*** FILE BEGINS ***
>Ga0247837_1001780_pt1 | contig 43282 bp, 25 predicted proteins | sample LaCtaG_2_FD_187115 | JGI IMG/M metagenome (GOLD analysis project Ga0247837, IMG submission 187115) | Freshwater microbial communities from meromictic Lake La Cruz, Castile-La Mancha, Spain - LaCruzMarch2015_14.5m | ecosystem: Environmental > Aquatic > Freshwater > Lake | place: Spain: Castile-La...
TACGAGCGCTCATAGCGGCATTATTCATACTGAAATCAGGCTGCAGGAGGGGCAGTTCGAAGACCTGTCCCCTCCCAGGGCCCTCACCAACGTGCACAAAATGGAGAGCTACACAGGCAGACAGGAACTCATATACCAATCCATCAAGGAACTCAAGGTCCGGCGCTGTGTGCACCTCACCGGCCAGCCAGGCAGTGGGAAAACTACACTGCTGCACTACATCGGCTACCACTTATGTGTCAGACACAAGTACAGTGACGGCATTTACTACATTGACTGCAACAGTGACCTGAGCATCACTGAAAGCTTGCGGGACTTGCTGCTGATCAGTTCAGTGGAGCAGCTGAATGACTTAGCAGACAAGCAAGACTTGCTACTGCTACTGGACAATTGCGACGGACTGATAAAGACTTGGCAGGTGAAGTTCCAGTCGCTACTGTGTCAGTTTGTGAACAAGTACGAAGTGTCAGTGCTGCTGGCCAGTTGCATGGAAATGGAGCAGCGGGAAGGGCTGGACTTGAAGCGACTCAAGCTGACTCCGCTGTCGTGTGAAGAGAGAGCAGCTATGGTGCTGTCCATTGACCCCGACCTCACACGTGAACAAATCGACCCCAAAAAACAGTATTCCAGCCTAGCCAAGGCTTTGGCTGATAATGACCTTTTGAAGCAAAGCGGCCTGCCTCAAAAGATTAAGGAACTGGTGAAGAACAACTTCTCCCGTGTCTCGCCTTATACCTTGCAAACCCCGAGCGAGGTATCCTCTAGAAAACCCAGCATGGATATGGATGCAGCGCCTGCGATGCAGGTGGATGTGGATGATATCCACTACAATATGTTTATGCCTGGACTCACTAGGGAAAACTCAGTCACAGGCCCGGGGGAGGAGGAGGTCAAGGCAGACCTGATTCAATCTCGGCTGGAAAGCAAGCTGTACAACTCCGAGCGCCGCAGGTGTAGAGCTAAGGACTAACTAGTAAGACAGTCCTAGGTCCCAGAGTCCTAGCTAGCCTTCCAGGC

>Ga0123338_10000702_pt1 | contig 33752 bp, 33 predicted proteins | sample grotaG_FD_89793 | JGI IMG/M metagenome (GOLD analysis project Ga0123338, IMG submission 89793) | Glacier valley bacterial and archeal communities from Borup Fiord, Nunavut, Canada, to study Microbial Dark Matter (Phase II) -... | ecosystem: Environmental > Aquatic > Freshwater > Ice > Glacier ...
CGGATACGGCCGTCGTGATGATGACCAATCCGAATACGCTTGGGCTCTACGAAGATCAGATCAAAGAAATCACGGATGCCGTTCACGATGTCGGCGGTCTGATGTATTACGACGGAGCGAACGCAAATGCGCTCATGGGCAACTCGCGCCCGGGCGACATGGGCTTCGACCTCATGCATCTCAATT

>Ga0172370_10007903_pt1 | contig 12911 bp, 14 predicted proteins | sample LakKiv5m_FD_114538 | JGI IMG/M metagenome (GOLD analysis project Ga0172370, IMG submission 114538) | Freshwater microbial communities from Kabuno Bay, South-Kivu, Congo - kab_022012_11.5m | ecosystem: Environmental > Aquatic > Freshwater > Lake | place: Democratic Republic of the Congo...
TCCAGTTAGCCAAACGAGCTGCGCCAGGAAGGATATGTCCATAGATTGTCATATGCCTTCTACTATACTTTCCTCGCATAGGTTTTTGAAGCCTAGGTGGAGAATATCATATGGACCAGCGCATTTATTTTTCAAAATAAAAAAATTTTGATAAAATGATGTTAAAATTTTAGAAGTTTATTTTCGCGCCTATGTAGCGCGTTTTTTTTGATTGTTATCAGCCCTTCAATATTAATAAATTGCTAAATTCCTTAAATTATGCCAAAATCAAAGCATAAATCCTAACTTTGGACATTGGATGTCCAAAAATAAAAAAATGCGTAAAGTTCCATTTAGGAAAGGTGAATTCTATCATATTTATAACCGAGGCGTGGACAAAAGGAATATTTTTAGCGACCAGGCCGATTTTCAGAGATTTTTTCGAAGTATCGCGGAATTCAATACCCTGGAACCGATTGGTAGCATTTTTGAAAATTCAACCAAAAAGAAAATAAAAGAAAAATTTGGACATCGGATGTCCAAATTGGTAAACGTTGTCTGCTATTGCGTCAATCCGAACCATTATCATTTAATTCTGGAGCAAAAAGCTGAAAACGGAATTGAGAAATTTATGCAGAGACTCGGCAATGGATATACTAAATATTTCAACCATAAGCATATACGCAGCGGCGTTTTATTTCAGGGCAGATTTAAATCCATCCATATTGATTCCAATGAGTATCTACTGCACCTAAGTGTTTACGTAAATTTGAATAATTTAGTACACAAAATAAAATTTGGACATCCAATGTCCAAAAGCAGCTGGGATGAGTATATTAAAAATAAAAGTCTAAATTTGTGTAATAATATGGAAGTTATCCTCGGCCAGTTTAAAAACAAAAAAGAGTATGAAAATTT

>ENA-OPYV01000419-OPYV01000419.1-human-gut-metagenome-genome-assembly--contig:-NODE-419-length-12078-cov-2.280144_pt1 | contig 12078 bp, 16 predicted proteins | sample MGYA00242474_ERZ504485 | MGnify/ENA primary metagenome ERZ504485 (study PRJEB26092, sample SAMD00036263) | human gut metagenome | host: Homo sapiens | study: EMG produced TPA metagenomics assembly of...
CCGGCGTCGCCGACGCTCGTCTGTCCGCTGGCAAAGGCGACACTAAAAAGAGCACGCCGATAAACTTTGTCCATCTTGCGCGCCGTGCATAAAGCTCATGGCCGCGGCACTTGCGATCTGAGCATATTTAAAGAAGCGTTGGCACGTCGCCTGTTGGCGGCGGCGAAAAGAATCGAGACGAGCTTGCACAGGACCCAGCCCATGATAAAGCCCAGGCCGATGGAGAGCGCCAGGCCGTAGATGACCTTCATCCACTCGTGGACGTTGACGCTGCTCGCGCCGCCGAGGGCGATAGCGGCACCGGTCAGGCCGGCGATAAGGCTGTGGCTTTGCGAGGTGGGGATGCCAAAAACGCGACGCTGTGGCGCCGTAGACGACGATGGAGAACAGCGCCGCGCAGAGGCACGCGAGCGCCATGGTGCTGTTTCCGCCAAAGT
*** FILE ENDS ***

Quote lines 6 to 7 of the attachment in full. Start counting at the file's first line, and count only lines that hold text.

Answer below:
TCCAGTTAGCCAAACGAGCTGCGCCAGGAAGGATATGTCCATAGATTGTCATATGCCTTCTACTATACTTTCCTCGCATAGGTTTTTGAAGCCTAGGTGGAGAATATCATATGGACCAGCGCATTTATTTTTCAAAATAAAAAAATTTTGATAAAATGATGTTAAAATTTTAGAAGTTTATTTTCGCGCCTATGTAGCGCGTTTTTTTTGATTGTTATCAGCCCTTCAATATTAATAAATTGCTAAATTCCTTAAATTATGCCAAAATCAAAGCATAAATCCTAACTTTGGACATTGGATGTCCAAAAATAAAAAAATGCGTAAAGTTCCATTTAGGAAAGGTGAATTCTATCATATTTATAACCGAGGCGTGGACAAAAGGAATATTTTTAGCGACCAGGCCGATTTTCAGAGATTTTTTCGAAGTATCGCGGAATTCAATACCCTGGAACCGATTGGTAGCATTTTTGAAAATTCAACCAAAAAGAAAATAAAAGAAAAATTTGGACATCGGATGTCCAAATTGGTAAACGTTGTCTGCTATTGCGTCAATCCGAACCATTATCATTTAATTCTGGAGCAAAAAGCTGAAAACGGAATTGAGAAATTTATGCAGAGACTCGGCAATGGATATACTAAATATTTCAACCATAAGCATATACGCAGCGGCGTTTTATTTCAGGGCAGATTTAAATCCATCCATATTGATTCCAATGAGTATCTACTGCACCTAAGTGTTTACGTAAATTTGAATAATTTAGTACACAAAATAAAATTTGGACATCCAATGTCCAAAAGCAGCTGGGATGAGTATATTAAAAATAAAAGTCTAAATTTGTGTAATAATATGGAAGTTATCCTCGGCCAGTTTAAAAACAAAAAAGAGTATGAAAATTT

>ENA-OPYV01000419-OPYV01000419.1-human-gut-metagenome-genome-assembly--contig:-NODE-419-length-12078-cov-2.280144_pt1 | contig 12078 bp, 16 predicted proteins | sample MGYA00242474_ERZ504485 | MGnify/ENA primary metagenome ERZ504485 (study PRJEB26092, sample SAMD00036263) | human gut metagenome | host: Homo sapiens | study: EMG produced TPA metagenomics assembly of...